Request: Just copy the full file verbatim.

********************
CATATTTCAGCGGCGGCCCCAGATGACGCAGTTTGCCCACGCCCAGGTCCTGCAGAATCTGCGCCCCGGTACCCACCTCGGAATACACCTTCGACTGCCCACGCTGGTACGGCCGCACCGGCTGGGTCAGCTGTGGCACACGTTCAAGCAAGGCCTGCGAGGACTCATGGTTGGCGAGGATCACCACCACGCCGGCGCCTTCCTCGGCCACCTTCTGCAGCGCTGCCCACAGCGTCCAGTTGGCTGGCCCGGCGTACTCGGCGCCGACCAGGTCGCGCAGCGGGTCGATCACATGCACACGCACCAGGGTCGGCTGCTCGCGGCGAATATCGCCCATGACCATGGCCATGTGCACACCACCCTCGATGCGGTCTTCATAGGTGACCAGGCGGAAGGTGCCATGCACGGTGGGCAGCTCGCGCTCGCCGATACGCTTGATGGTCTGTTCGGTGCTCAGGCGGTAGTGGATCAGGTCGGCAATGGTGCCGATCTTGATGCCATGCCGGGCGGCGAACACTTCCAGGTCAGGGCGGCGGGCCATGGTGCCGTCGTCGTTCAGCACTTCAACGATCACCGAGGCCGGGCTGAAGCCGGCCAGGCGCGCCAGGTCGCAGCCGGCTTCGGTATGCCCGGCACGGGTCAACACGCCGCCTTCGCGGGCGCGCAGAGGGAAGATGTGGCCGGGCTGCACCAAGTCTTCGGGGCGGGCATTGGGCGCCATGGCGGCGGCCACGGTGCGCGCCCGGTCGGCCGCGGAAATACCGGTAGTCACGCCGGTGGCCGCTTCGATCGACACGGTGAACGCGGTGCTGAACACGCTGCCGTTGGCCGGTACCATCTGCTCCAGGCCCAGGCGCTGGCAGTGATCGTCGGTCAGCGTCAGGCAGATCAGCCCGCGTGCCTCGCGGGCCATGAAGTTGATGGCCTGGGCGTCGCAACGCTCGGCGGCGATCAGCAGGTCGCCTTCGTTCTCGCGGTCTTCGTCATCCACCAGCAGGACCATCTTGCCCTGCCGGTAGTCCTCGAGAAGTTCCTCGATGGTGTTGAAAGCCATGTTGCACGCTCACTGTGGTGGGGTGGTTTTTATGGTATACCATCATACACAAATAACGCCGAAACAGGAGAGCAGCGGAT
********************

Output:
CATATTTCAGCGGCGGCCCCAGATGACGCAGTTTGCCCACGCCCAGGTCCTGCAGAATCTGCGCCCCGGTACCCACCTCGGAATACACCTTCGACTGCCCACGCTGGTACGGCCGCACCGGCTGGGTCAGCTGTGGCACACGTTCAAGCAAGGCCTGCGAGGACTCATGGTTGGCGAGGATCACCACCACGCCGGCGCCTTCCTCGGCCACCTTCTGCAGCGCTGCCCACAGCGTCCAGTTGGCTGGCCCGGCGTACTCGGCGCCGACCAGGTCGCGCAGCGGGTCGATCACATGCACACGCACCAGGGTCGGCTGCTCGCGGCGAATATCGCCCATGACCATGGCCATGTGCACACCACCCTCGATGCGGTCTTCATAGGTGACCAGGCGGAAGGTGCCATGCACGGTGGGCAGCTCGCGCTCGCCGATACGCTTGATGGTCTGTTCGGTGCTCAGGCGGTAGTGGATCAGGTCGGCAATGGTGCCGATCTTGATGCCATGCCGGGCGGCGAACACTTCCAGGTCAGGGCGGCGGGCCATGGTGCCGTCGTCGTTCAGCACTTCAACGATCACCGAGGCCGGGCTGAAGCCGGCCAGGCGCGCCAGGTCGCAGCCGGCTTCGGTATGCCCGGCACGGGTCAACACGCCGCCTTCGCGGGCGCGCAGAGGGAAGATGTGGCCGGGCTGCACCAAGTCTTCGGGGCGGGCATTGGGCGCCATGGCGGCGGCCACGGTGCGCGCCCGGTCGGCCGCGGAAATACCGGTAGTCACGCCGGTGGCCGCTTCGATCGACACGGTGAACGCGGTGCTGAACACGCTGCCGTTGGCCGGTACCATCTGCTCCAGGCCCAGGCGCTGGCAGTGATCGTCGGTCAGCGTCAGGCAGATCAGCCCGCGTGCCTCGCGGGCCATGAAGTTGATGGCCTGGGCGTCGCAACGCTCGGCGGCGATCAGCAGGTCGCCTTCGTTCTCGCGGTCTTCGTCATCCACCAGCAGGACCATCTTGCCCTGCCGGTAGTCCTCGAGAAGTTCCTCGATGGTGTTGAAAGCCATGTTGCACGCTCACTGTGGTGGGGTGGTTTTTATGGTATACCATCATACACAAATAACGCCGAAACAGGAGAGCAGCGGAT